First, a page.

Every America deserves to live in a stable and affordable place. Unfortunately, housing discrimination has been a barrier for certain vulnerable groups.
Luckily, there are laws in place in Florida to protect tenants from experiencing housing discrimination. The Florida Fair Housing Act (FHA) is one such law. The following is a basic overview of the act.
What is the Fair Housing Act?
The Federal Fair Housing Act came about in 1968. It’s also known as Title VIII of the Civil Rights Act of 1968. It’s a federal law that protects tenants, home buyers, and mortgage recipients from being discriminated against in the sale, renting, or financing of housing.
The bill was signed into law by President Lyndon Johnson in 1968. This came about as a result of decades of redlining and discriminatory covenants, which particularly targeted neighborhoods occupied by African Americans.
Who is Prohibited from Engaging in Discriminatory Actions?
The FHA prohibits discrimination by the following players in the real estate industry:
- Mortgage lenders and brokers
- Property managers and owners
- Insurance providers
- Real estate agents
- Anyone else who is considered a housing provider or may have an impact on housing opportunities
Does the Fair Housing Act Exempt Any Particular Groups?
Yes! The following groups are exempt from the provisions of the FHA:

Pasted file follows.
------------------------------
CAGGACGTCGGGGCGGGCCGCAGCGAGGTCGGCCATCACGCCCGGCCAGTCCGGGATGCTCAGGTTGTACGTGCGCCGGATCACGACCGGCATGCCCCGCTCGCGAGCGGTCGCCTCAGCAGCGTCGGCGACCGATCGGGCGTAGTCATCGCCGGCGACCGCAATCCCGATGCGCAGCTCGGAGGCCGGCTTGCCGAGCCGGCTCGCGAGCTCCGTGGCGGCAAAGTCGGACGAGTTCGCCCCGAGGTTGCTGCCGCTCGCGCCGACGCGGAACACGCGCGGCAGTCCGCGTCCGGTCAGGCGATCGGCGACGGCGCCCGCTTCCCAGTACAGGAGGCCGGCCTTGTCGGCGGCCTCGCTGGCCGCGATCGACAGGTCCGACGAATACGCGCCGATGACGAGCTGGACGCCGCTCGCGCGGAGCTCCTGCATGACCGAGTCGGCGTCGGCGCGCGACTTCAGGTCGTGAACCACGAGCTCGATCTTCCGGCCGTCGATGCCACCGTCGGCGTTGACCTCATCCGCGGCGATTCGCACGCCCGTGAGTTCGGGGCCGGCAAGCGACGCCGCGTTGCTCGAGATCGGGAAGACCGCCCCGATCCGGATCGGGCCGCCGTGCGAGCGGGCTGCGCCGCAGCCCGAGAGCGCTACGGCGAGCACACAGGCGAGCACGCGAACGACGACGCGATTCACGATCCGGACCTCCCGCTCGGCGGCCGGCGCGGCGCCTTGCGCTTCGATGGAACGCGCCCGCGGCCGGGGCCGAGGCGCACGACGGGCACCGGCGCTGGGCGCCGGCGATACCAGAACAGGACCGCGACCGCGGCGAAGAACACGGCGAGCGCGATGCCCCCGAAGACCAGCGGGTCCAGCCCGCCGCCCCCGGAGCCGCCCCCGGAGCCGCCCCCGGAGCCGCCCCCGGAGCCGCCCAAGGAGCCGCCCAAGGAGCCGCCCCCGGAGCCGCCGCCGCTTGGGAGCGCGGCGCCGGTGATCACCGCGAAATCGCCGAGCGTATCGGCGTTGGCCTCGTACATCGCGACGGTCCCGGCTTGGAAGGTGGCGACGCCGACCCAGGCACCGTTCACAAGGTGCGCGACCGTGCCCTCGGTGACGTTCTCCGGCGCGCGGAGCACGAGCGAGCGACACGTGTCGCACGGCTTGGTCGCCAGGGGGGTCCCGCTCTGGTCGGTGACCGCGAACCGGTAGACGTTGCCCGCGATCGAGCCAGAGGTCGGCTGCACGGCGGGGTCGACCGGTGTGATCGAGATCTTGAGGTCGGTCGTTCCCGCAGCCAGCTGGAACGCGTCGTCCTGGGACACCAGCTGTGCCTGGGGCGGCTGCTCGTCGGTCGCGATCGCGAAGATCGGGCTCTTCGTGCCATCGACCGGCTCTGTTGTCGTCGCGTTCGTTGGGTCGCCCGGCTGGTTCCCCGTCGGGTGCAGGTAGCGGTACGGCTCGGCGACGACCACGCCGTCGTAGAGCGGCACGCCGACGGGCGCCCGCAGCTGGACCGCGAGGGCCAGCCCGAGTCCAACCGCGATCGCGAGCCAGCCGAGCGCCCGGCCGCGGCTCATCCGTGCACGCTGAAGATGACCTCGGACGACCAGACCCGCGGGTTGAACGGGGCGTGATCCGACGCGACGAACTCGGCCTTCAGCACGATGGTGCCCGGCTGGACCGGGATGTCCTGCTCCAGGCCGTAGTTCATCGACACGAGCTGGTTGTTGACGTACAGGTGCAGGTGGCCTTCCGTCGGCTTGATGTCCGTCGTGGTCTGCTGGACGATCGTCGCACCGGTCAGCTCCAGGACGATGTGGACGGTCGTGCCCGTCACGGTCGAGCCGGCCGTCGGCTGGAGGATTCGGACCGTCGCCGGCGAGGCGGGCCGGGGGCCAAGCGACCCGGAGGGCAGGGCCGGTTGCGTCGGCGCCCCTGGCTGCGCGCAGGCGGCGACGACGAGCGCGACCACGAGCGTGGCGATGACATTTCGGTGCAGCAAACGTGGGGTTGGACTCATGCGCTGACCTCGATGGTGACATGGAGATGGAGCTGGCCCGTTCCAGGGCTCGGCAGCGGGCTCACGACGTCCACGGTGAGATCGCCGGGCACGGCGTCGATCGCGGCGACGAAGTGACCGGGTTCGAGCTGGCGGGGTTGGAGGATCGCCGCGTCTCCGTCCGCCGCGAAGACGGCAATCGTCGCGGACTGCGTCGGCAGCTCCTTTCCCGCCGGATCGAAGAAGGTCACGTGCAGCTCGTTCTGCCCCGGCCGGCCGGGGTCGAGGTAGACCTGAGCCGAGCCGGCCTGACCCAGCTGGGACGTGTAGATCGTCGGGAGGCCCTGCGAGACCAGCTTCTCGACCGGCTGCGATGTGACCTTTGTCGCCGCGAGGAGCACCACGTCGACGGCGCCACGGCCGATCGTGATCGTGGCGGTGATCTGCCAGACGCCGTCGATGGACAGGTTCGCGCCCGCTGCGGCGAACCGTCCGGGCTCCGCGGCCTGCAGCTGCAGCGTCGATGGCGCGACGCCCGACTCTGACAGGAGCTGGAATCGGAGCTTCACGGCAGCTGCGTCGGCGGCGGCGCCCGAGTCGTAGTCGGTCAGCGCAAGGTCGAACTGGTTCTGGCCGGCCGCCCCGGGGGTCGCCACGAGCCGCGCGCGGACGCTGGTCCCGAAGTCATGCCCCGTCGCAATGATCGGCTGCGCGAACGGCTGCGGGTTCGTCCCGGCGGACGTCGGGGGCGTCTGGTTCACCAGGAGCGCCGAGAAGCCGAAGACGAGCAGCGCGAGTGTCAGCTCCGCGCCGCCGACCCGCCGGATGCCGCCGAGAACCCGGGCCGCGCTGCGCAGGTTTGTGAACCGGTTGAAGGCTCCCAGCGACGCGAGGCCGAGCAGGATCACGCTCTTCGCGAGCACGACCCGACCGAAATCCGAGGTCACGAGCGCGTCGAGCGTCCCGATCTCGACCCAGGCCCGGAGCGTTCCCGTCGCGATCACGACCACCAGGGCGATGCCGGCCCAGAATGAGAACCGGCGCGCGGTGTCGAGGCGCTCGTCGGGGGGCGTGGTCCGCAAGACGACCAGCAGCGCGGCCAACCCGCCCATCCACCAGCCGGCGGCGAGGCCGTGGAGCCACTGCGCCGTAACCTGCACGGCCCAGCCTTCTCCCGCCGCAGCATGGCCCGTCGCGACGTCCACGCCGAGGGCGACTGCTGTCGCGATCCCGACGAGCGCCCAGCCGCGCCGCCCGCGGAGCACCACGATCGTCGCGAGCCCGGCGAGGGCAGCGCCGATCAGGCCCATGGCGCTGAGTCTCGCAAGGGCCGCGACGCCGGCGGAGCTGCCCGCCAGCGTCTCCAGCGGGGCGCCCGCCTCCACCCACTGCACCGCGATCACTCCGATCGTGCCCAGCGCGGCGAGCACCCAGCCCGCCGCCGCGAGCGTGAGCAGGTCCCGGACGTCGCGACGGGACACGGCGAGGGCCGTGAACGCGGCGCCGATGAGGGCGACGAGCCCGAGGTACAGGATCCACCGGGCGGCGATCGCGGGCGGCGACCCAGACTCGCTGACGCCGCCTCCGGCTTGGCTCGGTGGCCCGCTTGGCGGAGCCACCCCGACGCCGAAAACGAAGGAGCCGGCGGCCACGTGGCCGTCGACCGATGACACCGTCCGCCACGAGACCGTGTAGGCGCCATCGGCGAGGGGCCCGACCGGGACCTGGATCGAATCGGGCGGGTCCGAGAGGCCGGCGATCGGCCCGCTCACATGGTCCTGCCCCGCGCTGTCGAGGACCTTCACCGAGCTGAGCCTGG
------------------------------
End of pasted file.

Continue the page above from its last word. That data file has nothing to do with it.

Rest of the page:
- Religious organizations and private clubs that have membership limits
- Single-family homes that are rented or sold by the owner without the use of brokerage services
- Owner-occupied buildings that have four or fewer units
What are the Penalties for Violating the Fair Housing Act?
Failing to abide by the the FHA could subject you to various penalties. All this is in accordance with the Department of Housing and Urban Development (HUD). Among other penalties, a landlord may be liable for paying the following penalties if found guilty of discriminating against your tenant:
- $16, 000 if the violation occurs the first time
- $37,500 if there has been a previous violation within a five-year period
- $65,000 if there have been two or more violations in the past 7 years
What Types of Housing are Covered Under the Fair Housing Act in Florida?
The FHA applies to all types of housing that are leased, rented, or sold. They include single-family homes, apartments, condos, mobile home parks, rooming houses, transitional housing, and homeowners associations.
What are the Protected Classes Under the Florida Fair Housing Act and Who Enforces it?
Protections can exist at both the federal and state level to prevent housing discrimination. At the federal level, there are 7 protected classes: race, color, religion, nationality, gender, disability, and familial status. The Florida FHA is enforced by the Florida Commission on Human Relations (FCHR).
Are there any Special Protections for People Living with a Disability?
Yes! People living with mental or physical disabilities have certain protections under the FHA. As a landlord, the act obligates you to make certain reasonable accommodations and modifications.
The following are examples of reasonable accommodations that you’re obligated to make: